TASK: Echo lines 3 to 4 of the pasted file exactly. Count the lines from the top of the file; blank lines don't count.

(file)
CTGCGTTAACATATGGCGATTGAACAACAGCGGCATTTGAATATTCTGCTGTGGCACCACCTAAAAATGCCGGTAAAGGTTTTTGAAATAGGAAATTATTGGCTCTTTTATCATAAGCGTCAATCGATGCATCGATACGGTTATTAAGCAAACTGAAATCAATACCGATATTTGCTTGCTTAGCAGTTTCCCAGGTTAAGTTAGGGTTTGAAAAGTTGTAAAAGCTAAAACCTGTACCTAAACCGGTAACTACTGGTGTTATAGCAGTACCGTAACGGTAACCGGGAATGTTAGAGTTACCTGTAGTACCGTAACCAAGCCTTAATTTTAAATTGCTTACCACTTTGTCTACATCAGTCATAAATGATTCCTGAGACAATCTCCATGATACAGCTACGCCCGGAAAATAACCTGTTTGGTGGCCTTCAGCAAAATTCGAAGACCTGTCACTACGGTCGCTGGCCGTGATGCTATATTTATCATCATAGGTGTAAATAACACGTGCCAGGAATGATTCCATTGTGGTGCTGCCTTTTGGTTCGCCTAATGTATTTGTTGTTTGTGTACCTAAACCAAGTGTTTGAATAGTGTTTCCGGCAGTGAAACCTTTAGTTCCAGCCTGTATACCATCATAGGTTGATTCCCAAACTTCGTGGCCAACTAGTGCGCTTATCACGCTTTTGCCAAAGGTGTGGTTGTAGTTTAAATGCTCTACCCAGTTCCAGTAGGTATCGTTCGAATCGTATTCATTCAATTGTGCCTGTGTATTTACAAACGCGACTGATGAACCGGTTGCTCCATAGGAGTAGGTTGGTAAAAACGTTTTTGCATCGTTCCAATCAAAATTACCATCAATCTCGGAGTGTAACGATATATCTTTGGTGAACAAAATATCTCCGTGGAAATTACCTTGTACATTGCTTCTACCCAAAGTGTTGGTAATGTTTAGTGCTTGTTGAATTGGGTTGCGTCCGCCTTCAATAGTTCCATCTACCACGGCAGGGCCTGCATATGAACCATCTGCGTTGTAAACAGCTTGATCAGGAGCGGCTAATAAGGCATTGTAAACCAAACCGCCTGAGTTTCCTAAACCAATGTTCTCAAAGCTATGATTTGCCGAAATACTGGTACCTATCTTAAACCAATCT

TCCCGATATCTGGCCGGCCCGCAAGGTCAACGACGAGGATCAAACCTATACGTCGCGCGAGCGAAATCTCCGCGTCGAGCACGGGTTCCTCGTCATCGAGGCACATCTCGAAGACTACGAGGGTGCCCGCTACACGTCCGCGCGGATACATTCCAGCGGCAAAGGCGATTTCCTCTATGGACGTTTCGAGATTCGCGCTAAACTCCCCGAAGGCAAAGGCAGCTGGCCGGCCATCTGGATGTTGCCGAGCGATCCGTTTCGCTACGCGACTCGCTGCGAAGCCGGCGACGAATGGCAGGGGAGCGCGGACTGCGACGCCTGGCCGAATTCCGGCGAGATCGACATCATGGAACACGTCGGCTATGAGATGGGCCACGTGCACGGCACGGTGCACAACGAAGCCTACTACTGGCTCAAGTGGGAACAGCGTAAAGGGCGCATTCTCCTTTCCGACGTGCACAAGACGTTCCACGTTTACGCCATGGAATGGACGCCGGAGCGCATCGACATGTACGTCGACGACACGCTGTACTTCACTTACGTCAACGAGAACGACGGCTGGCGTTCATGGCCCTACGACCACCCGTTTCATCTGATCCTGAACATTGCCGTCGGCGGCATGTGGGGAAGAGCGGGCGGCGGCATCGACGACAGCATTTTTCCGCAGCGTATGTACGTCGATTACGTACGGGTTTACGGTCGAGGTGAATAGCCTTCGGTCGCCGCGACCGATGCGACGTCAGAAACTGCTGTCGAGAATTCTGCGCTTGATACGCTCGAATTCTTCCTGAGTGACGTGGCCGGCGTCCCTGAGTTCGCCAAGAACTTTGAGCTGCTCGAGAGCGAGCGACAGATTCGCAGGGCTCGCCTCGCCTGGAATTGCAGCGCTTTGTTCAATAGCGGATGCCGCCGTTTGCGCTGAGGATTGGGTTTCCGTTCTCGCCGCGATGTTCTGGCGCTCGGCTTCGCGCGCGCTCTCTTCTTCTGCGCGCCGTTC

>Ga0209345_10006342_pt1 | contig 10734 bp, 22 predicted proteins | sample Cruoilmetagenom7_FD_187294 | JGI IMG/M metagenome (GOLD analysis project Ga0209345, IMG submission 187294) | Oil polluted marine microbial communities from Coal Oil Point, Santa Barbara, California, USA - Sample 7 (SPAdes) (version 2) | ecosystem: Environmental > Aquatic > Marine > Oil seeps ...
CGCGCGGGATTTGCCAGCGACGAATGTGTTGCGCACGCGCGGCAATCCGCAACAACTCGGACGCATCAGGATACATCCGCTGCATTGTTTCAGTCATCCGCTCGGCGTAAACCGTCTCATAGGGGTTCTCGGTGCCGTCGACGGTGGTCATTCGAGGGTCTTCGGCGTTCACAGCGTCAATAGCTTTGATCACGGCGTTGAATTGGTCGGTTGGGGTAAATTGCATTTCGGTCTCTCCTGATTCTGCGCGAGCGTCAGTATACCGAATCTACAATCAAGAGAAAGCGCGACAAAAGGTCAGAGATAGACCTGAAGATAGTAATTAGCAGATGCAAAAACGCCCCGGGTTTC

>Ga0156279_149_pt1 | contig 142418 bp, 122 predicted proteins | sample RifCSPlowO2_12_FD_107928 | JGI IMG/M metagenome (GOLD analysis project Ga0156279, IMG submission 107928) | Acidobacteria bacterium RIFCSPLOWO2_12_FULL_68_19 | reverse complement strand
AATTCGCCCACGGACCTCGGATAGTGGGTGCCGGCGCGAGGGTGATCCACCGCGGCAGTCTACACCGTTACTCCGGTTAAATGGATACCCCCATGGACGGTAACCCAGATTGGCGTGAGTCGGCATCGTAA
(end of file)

>Ga0209345_10006342_pt1 | contig 10734 bp, 22 predicted proteins | sample Cruoilmetagenom7_FD_187294 | JGI IMG/M metagenome (GOLD analysis project Ga0209345, IMG submission 187294) | Oil polluted marine microbial communities from Coal Oil Point, Santa Barbara, California, USA - Sample 7 (SPAdes) (version 2) | ecosystem: Environmental > Aquatic > Marine > Oil seeps ...
CGCGCGGGATTTGCCAGCGACGAATGTGTTGCGCACGCGCGGCAATCCGCAACAACTCGGACGCATCAGGATACATCCGCTGCATTGTTTCAGTCATCCGCTCGGCGTAAACCGTCTCATAGGGGTTCTCGGTGCCGTCGACGGTGGTCATTCGAGGGTCTTCGGCGTTCACAGCGTCAATAGCTTTGATCACGGCGTTGAATTGGTCGGTTGGGGTAAATTGCATTTCGGTCTCTCCTGATTCTGCGCGAGCGTCAGTATACCGAATCTACAATCAAGAGAAAGCGCGACAAAAGGTCAGAGATAGACCTGAAGATAGTAATTAGCAGATGCAAAAACGCCCCGGGTTTC